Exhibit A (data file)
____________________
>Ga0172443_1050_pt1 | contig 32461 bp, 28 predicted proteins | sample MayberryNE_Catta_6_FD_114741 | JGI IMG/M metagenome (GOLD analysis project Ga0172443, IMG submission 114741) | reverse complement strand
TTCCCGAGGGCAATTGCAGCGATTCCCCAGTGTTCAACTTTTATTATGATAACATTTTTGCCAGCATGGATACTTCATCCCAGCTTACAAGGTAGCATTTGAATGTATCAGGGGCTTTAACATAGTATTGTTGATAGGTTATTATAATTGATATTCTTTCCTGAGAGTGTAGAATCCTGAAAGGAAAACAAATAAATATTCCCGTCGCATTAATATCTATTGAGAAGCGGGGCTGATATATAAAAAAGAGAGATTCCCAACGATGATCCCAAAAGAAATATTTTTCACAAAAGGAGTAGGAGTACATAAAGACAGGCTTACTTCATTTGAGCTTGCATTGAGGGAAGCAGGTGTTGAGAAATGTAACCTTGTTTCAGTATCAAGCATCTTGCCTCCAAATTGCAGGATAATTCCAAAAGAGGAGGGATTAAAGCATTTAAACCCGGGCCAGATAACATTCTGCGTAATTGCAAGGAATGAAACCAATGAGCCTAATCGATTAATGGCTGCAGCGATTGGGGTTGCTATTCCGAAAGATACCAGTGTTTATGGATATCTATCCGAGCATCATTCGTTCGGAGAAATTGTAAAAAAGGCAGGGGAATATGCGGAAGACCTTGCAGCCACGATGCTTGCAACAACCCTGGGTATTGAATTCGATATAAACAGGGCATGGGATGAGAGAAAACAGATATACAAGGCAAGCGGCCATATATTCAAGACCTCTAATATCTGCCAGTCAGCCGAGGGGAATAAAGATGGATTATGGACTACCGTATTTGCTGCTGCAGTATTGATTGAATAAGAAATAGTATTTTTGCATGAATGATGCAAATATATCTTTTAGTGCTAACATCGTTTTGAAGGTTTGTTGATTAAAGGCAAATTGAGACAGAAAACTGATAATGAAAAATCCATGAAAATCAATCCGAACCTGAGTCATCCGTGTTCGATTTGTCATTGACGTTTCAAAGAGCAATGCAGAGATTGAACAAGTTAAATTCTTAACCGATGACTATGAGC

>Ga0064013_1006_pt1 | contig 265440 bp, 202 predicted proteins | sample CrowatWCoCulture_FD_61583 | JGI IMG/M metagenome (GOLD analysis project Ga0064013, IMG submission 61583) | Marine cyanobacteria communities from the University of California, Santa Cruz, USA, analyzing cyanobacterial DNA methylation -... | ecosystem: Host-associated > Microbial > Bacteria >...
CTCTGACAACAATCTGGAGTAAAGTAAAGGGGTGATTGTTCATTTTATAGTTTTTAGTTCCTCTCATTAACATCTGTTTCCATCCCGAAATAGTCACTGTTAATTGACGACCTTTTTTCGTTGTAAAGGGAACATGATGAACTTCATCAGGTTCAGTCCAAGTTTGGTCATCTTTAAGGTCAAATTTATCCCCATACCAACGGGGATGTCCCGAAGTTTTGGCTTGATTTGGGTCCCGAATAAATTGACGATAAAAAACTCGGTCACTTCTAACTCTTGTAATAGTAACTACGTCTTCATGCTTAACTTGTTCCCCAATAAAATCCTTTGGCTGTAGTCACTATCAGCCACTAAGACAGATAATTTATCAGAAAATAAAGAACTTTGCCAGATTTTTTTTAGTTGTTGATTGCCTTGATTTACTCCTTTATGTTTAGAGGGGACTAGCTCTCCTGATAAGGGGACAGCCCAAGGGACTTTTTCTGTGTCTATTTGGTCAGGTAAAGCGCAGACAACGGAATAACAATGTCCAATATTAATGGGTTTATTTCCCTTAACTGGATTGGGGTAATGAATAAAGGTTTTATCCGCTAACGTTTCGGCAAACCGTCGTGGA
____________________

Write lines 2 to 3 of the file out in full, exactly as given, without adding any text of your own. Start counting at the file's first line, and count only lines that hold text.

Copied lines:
TTCCCGAGGGCAATTGCAGCGATTCCCCAGTGTTCAACTTTTATTATGATAACATTTTTGCCAGCATGGATACTTCATCCCAGCTTACAAGGTAGCATTTGAATGTATCAGGGGCTTTAACATAGTATTGTTGATAGGTTATTATAATTGATATTCTTTCCTGAGAGTGTAGAATCCTGAAAGGAAAACAAATAAATATTCCCGTCGCATTAATATCTATTGAGAAGCGGGGCTGATATATAAAAAAGAGAGATTCCCAACGATGATCCCAAAAGAAATATTTTTCACAAAAGGAGTAGGAGTACATAAAGACAGGCTTACTTCATTTGAGCTTGCATTGAGGGAAGCAGGTGTTGAGAAATGTAACCTTGTTTCAGTATCAAGCATCTTGCCTCCAAATTGCAGGATAATTCCAAAAGAGGAGGGATTAAAGCATTTAAACCCGGGCCAGATAACATTCTGCGTAATTGCAAGGAATGAAACCAATGAGCCTAATCGATTAATGGCTGCAGCGATTGGGGTTGCTATTCCGAAAGATACCAGTGTTTATGGATATCTATCCGAGCATCATTCGTTCGGAGAAATTGTAAAAAAGGCAGGGGAATATGCGGAAGACCTTGCAGCCACGATGCTTGCAACAACCCTGGGTATTGAATTCGATATAAACAGGGCATGGGATGAGAGAAAACAGATATACAAGGCAAGCGGCCATATATTCAAGACCTCTAATATCTGCCAGTCAGCCGAGGGGAATAAAGATGGATTATGGACTACCGTATTTGCTGCTGCAGTATTGATTGAATAAGAAATAGTATTTTTGCATGAATGATGCAAATATATCTTTTAGTGCTAACATCGTTTTGAAGGTTTGTTGATTAAAGGCAAATTGAGACAGAAAACTGATAATGAAAAATCCATGAAAATCAATCCGAACCTGAGTCATCCGTGTTCGATTTGTCATTGACGTTTCAAAGAGCAATGCAGAGATTGAACAAGTTAAATTCTTAACCGATGACTATGAGC

>Ga0064013_1006_pt1 | contig 265440 bp, 202 predicted proteins | sample CrowatWCoCulture_FD_61583 | JGI IMG/M metagenome (GOLD analysis project Ga0064013, IMG submission 61583) | Marine cyanobacteria communities from the University of California, Santa Cruz, USA, analyzing cyanobacterial DNA methylation -... | ecosystem: Host-associated > Microbial > Bacteria >...